Is man's existence really meaningful and hopeful? As a reply to Ingmar Bergman's Prison (1949), this movie claims that it is. A ring passes between a lot of different people, giving the ... See full summary »
The sequel to Jagarna (1996), the film concerns Erik who is asked to return to his hometown in Sweden to solve a brutal murder. Although hesitant to go back due to unfavourable memories of ... See full summary »
The young Dagmar Brink commits suicide. Her belongings are inherited by the resident caretaker in the house she lived in. The caretaker, who never knew her, wonders why and make contact ... See full summary »
Jacob Cotten is a rich banker, quickly approaching his 60th birthday. He is concerned that none of his sons are willing to or able to be in charge of the bank. One is a spoiled parasite ... See full summary »
While Bertil Lindström works at the Swedish embassy in Paris, his wife Gabrielle spends the summer alone in Sweden. After a phone call to her, he starts to think of all the things she can ... See full summary »
Dan, aged 19, leaves his home after a quarrel with his father. At the side of the country road he meets a traveling theater company who has run out of money. He falls in love with the young... See full summary »
Is man's existence really meaningful and hopeful? As a reply to Ingmar Bergman's Prison (1949), this movie claims that it is. A ring passes between a lot of different people, giving the bearer or someone close a new meaning to life. Actors, embezzlers, old ladies and cheated husbands all seem to gain temporary hope from misery and disillusionment. Written by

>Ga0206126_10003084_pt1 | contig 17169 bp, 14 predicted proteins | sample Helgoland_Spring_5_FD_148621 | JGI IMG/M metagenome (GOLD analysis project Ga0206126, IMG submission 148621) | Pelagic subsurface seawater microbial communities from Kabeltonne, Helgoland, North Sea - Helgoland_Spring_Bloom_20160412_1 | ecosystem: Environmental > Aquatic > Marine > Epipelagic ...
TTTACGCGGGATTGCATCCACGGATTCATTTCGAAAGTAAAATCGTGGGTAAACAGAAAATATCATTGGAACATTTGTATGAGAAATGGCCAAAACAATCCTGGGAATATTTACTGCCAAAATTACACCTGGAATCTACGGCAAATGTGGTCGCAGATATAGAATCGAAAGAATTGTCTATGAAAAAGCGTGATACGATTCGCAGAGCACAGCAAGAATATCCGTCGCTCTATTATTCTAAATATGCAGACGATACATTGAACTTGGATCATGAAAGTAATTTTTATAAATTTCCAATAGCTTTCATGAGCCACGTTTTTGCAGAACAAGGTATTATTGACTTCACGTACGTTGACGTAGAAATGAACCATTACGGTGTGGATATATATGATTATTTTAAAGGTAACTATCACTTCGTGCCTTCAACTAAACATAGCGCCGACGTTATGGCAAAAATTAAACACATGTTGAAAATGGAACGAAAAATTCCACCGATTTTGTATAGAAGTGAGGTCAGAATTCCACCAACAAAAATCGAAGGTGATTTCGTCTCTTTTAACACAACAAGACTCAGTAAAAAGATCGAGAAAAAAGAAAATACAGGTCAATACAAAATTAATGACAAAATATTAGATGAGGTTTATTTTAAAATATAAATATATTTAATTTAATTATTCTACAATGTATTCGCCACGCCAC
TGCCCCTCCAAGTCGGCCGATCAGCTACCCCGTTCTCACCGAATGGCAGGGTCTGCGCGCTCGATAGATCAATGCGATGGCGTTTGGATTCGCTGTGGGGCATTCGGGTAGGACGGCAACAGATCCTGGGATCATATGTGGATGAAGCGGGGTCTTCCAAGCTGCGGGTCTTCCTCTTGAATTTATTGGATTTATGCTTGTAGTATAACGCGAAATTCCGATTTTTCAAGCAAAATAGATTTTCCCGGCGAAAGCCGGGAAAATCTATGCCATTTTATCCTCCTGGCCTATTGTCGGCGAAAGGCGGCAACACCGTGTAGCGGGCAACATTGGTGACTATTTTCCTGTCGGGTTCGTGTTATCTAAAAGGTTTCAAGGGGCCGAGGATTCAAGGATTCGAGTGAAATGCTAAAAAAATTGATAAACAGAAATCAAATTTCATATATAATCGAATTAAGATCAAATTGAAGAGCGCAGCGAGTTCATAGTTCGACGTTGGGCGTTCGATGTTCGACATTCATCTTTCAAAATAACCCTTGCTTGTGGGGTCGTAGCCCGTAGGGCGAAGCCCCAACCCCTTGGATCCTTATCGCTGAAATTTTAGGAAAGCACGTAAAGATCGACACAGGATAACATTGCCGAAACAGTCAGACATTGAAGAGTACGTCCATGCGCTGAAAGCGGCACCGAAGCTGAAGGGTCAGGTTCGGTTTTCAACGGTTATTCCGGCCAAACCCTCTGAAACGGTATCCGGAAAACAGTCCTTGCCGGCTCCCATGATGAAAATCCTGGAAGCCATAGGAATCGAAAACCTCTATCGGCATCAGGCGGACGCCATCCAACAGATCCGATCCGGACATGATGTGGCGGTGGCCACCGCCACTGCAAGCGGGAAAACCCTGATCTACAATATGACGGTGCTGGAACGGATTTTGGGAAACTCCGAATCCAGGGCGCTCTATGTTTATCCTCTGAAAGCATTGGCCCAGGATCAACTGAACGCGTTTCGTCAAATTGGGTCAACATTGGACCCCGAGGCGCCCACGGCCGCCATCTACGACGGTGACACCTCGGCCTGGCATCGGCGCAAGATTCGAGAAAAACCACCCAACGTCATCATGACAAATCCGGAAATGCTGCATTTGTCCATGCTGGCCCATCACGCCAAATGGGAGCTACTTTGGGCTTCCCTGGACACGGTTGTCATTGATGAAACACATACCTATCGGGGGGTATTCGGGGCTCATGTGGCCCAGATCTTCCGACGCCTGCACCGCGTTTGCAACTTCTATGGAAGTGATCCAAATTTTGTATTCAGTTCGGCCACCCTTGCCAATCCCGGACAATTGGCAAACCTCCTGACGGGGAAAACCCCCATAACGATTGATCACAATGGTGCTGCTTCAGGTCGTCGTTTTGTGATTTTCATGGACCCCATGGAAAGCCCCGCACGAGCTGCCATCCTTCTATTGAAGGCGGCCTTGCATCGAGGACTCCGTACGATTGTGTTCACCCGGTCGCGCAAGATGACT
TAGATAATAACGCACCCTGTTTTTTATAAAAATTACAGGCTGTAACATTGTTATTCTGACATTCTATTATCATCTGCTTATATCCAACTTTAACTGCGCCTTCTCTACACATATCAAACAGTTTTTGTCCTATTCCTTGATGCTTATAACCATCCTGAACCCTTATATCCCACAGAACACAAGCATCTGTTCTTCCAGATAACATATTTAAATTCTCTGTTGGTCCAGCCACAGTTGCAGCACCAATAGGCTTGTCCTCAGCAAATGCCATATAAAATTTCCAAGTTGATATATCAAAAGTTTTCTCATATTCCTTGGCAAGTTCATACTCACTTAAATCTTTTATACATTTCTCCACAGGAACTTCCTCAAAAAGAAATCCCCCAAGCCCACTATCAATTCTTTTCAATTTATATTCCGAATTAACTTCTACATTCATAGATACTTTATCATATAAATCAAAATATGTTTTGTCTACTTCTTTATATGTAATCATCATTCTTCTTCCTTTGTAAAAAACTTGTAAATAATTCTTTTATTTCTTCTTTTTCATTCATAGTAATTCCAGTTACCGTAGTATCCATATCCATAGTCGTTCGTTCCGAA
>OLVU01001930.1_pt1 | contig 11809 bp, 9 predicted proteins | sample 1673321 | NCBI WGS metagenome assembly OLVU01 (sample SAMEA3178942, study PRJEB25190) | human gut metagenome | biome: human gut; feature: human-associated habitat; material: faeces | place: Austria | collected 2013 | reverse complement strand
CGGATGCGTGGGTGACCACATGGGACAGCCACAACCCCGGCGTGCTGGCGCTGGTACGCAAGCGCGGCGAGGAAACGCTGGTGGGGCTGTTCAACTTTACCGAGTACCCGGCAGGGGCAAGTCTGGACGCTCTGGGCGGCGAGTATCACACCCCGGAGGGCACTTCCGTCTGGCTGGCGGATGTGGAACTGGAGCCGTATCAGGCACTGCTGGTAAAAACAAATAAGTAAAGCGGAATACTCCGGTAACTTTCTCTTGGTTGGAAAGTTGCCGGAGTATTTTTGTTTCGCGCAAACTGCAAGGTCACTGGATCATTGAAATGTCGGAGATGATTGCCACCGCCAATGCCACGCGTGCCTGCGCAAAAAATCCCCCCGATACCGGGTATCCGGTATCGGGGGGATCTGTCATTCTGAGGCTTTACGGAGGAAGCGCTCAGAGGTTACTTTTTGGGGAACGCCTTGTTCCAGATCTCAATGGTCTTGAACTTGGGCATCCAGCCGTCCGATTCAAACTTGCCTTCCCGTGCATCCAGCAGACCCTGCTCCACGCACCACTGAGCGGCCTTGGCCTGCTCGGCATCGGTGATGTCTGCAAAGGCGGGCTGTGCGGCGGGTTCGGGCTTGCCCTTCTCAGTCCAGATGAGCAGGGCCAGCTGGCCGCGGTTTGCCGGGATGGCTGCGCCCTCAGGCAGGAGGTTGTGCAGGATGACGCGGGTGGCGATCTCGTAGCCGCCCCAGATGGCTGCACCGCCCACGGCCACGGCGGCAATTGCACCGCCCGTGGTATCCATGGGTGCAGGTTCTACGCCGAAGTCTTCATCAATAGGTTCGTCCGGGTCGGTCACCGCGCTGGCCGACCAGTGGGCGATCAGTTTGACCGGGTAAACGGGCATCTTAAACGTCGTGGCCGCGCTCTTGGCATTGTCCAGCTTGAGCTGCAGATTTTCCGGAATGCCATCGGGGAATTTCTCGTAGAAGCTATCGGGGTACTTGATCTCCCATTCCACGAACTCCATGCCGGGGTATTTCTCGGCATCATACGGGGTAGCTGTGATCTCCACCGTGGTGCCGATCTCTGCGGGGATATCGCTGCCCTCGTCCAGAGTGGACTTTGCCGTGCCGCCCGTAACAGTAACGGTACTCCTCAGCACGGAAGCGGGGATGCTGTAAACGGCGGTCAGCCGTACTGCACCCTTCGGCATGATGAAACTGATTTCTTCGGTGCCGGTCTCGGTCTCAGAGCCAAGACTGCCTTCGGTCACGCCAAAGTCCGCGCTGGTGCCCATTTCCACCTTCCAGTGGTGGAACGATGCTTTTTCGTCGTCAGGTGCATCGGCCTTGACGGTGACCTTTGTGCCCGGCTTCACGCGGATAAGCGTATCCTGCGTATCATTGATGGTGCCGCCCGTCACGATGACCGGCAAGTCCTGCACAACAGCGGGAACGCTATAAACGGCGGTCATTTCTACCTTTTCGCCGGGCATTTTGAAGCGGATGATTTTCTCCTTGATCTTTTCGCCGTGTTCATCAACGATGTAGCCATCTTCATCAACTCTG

Questions about the meaning of life seen through a ring
When you look back in time at the Swedish film industry it is easy to reduce it to Ingmar Bergman. Although it is some truth to that, films like "The Girl from the Third Row" shows Sweden was gifted with more than one great director.
In "The Girl from the Third Row" the director Hasse Ekman let two different world-views collide. In the opening scene the lead character Gusten (Sigge Furst) talks, through his own-written play, about how pointless and empty our life on earth really is. He is a kind of existentialist/nihilist character.
After the play Gusten meets a girl (Eva Henning) who watched his play from the third row. She begins to tell a story about a ring which passes from person to person and as they have the ring we get to see a short glimpse of the life these people live and the effect the ring have on their lives. Through the story of the ring and the people in possession of it she tries to convince Gusten that there is meaning, destiny and true emotions in life. Gusten is not so easy to convince though.
The two positions that collide in "The Girl from the Third Row" is quite black and white. Either life is empty, shallow and without any meaning or life has set a destiny for us all and life is full of love if we just have the courage to embrace it. With that said there is a lot of scenes and subtle details which make the lines less clear and throws other questions at the viewer.
As you should have figured out now if you read this far this isn't a film for everyone. A previous reviewer found it pretty boring and I can fully understand that you find it boring if you don't understand what the film is about. If you have asked yourself questions about the meaning of life, destiny, read a little philosophy or something like that, then I think you will enjoy this film.
I ranked it an eight in the end. I took one star off because I found the two world-views a bit to black and white and another one because I simply don't agree with the director's point of view. :)
In the end, I highly recommend it!
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